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Being dragged around by the nose behind a huge RV for over 13 years doesn’t do much to keep your face clean. Add to that a healthy dose of sun poisoning in the Desert Southwest most winters, and you can understand why our poor little Honda’s eyes have glazed over.

If you saw our original video about restoring the plastic headlight covers on our car, you know that hazy, yellowed headlights aren’t too difficult to rejuvenate. But once the original protective coating has come off the plastic, they tend to haze over again within several months.

The only long-term solutions are to replace the entire headlight assemblies, which can be very expensive, or to re-coat the current lenses with a layer of UV-resistant clear-coat. We’ve avoided the former due to the price, and haven’t bothered with the latter because re-polishing the lenses one or twice a year is so quick and easy. So we just haven’t gotten around to the more involved process of re-coating them.

Even so, there is some cost involved with restoring wipes. Even though they’re not expensive, finding an alternate solution that is, for all intents and purposes, free, is fun. What better way to solve a do-it-yourself challenge than by MacGyvering a technique using something that you already have lying around the house? ;-)

So when we heard that whitening toothpaste can be used to restore our headlight lenses, we hopped right on it to test it out. This short video shows how it worked out.

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Sometimes we receive products for evaluation at no cost and may use affiliate links to the products and services from which we earn commissions. For example, as an Amazon Associate, we earn from qualifying purchases. That said, it's important to us to let you know that our opinions are our own. We only recommend products we believe deliver real value and that we can confidently recommend without reservation. You also won’t pay an extra penny by using our links. Thanks so much for supporting RVgeeks as we work to create helpful RVing-related content that we hope enhances your RVing life!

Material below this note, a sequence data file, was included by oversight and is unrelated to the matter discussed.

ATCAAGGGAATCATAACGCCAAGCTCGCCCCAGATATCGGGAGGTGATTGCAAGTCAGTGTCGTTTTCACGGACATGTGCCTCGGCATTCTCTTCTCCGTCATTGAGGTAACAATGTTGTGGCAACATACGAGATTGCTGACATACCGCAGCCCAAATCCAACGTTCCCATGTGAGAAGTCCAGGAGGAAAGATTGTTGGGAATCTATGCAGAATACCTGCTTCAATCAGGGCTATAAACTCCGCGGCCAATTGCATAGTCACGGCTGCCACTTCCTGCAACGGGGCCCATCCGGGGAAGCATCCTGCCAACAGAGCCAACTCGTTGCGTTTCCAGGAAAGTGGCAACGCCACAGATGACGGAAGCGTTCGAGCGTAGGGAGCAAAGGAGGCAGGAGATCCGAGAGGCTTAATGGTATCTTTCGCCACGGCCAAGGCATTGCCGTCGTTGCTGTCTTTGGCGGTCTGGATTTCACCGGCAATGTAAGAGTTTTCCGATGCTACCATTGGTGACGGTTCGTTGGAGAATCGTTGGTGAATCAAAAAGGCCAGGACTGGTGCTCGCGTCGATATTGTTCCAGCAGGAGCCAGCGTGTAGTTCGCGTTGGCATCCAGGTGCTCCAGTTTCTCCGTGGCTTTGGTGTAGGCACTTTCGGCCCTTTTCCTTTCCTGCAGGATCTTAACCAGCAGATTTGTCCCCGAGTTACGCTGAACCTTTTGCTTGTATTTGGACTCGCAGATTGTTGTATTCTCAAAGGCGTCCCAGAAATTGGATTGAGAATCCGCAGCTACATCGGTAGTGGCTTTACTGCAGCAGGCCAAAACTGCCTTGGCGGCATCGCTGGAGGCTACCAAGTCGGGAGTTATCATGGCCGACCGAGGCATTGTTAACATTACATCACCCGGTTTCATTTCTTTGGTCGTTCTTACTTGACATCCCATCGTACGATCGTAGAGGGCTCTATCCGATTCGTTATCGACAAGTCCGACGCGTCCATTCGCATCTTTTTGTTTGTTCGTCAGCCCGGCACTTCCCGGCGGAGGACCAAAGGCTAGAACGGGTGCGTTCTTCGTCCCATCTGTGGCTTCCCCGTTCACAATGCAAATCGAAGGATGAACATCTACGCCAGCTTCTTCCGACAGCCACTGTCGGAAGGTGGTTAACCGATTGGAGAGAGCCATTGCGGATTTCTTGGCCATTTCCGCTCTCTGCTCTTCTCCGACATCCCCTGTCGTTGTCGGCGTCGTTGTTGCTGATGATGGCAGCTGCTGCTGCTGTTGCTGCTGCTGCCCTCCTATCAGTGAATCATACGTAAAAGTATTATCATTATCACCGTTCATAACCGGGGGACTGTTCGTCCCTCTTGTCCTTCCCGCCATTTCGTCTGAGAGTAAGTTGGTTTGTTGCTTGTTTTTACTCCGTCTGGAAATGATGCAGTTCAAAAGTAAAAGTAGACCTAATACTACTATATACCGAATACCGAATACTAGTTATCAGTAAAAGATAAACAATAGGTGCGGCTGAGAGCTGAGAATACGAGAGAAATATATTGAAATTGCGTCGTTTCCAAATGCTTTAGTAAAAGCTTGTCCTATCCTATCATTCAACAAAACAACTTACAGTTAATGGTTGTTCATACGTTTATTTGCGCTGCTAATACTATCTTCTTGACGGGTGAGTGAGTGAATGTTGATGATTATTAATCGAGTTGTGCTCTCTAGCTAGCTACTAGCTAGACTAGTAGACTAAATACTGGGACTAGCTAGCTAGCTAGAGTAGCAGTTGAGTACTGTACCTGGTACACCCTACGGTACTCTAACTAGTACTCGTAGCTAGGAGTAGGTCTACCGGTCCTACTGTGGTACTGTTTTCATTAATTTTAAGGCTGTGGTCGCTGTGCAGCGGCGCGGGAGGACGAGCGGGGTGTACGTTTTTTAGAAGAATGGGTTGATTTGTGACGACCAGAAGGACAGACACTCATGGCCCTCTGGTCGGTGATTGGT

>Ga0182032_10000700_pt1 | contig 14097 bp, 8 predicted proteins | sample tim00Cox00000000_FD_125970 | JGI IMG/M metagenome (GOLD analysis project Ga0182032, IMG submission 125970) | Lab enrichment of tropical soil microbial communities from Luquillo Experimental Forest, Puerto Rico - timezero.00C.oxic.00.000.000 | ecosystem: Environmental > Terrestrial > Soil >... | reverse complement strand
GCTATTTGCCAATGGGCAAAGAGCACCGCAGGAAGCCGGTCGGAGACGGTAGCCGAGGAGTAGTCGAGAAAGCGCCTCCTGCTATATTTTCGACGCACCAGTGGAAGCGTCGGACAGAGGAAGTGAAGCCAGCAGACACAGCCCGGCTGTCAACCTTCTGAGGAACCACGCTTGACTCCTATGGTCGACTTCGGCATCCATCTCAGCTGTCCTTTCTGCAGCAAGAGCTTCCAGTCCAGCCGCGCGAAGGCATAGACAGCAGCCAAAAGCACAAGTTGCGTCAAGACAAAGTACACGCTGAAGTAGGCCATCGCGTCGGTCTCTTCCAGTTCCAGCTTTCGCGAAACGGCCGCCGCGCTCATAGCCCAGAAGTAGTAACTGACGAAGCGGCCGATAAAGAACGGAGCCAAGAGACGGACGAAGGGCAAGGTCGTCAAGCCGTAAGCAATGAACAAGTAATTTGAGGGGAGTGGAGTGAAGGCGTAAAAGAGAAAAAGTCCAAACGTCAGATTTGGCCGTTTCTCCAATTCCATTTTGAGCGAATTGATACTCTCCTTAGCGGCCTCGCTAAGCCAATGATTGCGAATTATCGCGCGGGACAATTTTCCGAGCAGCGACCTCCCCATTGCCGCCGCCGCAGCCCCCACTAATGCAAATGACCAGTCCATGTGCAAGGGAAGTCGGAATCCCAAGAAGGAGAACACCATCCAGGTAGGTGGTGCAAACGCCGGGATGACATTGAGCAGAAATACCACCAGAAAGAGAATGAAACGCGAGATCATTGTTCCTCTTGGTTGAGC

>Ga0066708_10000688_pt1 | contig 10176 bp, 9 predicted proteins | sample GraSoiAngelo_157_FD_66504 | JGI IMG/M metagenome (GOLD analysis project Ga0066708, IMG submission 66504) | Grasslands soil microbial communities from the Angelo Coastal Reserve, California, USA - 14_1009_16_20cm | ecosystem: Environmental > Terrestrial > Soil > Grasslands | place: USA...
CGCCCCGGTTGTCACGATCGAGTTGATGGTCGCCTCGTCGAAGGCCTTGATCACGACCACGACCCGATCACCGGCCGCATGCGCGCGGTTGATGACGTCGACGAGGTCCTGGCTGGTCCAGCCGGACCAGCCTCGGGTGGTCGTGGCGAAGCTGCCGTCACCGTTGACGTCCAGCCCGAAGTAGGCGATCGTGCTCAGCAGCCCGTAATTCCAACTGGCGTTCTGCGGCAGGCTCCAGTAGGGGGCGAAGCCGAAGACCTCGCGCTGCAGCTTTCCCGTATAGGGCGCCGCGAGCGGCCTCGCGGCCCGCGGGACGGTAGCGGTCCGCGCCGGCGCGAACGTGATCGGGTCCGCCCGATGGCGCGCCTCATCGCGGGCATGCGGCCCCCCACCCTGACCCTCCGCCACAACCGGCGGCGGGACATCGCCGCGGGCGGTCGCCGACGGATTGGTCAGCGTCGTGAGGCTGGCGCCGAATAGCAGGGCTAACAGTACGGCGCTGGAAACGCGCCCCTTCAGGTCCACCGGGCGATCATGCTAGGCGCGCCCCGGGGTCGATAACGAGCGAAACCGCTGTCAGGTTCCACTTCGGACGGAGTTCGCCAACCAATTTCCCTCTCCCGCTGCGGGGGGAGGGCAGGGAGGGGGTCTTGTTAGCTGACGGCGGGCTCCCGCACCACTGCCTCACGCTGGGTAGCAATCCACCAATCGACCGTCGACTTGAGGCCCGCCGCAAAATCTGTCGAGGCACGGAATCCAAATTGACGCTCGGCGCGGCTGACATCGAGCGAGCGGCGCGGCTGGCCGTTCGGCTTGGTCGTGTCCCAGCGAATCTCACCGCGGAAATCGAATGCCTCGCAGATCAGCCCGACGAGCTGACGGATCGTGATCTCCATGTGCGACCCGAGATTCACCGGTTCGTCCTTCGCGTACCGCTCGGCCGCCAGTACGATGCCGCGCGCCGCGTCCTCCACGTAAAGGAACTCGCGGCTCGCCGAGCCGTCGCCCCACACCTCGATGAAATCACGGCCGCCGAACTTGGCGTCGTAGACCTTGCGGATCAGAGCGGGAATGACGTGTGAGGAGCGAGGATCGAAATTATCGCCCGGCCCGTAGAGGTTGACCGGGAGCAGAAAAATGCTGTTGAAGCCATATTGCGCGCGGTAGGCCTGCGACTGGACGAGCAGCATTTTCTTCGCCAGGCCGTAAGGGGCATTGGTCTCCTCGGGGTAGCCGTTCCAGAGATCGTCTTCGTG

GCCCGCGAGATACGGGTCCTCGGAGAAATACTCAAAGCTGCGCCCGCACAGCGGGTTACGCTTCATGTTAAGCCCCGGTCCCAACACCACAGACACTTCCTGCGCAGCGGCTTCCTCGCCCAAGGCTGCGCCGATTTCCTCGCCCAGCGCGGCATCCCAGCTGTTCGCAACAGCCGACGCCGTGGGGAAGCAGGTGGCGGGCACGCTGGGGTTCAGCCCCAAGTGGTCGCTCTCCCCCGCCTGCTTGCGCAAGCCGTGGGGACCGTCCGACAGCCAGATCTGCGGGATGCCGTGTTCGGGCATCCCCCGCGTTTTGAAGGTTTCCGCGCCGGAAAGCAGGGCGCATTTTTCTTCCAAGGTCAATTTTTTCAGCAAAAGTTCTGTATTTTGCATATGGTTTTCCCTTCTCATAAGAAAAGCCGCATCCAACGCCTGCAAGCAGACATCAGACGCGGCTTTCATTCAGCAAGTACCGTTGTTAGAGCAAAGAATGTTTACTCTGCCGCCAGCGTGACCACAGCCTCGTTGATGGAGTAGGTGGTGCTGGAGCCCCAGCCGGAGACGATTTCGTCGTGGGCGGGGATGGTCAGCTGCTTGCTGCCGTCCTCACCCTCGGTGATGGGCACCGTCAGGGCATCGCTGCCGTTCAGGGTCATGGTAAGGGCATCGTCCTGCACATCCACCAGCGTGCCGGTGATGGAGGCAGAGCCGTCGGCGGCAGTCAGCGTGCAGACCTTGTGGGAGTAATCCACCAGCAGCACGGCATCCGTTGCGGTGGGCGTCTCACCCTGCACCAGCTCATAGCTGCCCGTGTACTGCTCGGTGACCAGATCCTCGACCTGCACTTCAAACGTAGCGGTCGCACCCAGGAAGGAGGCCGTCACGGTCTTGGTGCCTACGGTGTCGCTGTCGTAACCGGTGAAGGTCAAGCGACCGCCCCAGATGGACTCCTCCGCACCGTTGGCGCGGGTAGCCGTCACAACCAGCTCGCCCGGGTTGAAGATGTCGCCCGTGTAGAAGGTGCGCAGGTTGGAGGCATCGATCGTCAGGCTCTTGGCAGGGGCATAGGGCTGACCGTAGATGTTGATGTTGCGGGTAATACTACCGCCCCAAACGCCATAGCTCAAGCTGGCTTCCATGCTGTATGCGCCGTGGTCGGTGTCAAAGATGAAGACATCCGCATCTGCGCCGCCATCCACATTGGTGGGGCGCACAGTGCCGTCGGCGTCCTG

Even though we're handy RVers, we're not professional technicians. So although we're happy with the techniques and products we use, you should be sure to confirm that all methods and materials are compatible with your equipment and abilities. Regardless of what we recommend, consult a professional if you're unsure about working on your RV. Any task you perform or product you purchase based on any information we provide is strictly at your own risk.

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